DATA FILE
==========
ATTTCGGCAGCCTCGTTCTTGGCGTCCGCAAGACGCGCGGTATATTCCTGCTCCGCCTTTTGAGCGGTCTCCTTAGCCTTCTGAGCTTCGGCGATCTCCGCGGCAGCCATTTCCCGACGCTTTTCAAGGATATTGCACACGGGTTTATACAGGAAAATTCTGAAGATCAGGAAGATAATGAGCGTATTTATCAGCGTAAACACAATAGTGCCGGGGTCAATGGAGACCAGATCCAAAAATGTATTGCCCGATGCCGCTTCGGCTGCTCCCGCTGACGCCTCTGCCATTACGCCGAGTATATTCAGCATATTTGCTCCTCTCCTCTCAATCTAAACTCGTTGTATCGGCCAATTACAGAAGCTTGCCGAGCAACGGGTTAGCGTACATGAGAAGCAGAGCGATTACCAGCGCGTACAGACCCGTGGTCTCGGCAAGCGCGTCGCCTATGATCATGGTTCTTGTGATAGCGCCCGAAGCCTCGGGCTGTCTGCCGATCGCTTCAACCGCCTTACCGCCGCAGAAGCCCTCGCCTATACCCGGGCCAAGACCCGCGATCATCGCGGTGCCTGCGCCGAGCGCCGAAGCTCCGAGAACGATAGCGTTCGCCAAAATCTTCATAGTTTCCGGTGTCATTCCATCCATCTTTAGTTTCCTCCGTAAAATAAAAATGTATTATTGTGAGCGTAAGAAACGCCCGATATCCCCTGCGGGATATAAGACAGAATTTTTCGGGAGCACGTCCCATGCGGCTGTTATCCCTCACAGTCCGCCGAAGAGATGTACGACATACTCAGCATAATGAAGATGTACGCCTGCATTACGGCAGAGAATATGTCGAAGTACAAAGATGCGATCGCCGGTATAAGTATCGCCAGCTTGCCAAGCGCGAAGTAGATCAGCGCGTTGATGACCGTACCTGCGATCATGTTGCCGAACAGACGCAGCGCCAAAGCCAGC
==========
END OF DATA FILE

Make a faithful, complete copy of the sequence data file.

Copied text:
ATTTCGGCAGCCTCGTTCTTGGCGTCCGCAAGACGCGCGGTATATTCCTGCTCCGCCTTTTGAGCGGTCTCCTTAGCCTTCTGAGCTTCGGCGATCTCCGCGGCAGCCATTTCCCGACGCTTTTCAAGGATATTGCACACGGGTTTATACAGGAAAATTCTGAAGATCAGGAAGATAATGAGCGTATTTATCAGCGTAAACACAATAGTGCCGGGGTCAATGGAGACCAGATCCAAAAATGTATTGCCCGATGCCGCTTCGGCTGCTCCCGCTGACGCCTCTGCCATTACGCCGAGTATATTCAGCATATTTGCTCCTCTCCTCTCAATCTAAACTCGTTGTATCGGCCAATTACAGAAGCTTGCCGAGCAACGGGTTAGCGTACATGAGAAGCAGAGCGATTACCAGCGCGTACAGACCCGTGGTCTCGGCAAGCGCGTCGCCTATGATCATGGTTCTTGTGATAGCGCCCGAAGCCTCGGGCTGTCTGCCGATCGCTTCAACCGCCTTACCGCCGCAGAAGCCCTCGCCTATACCCGGGCCAAGACCCGCGATCATCGCGGTGCCTGCGCCGAGCGCCGAAGCTCCGAGAACGATAGCGTTCGCCAAAATCTTCATAGTTTCCGGTGTCATTCCATCCATCTTTAGTTTCCTCCGTAAAATAAAAATGTATTATTGTGAGCGTAAGAAACGCCCGATATCCCCTGCGGGATATAAGACAGAATTTTTCGGGAGCACGTCCCATGCGGCTGTTATCCCTCACAGTCCGCCGAAGAGATGTACGACATACTCAGCATAATGAAGATGTACGCCTGCATTACGGCAGAGAATATGTCGAAGTACAAAGATGCGATCGCCGGTATAAGTATCGCCAGCTTGCCAAGCGCGAAGTAGATCAGCGCGTTGATGACCGTACCTGCGATCATGTTGCCGAACAGACGCAGCGCCAAAGCCAGC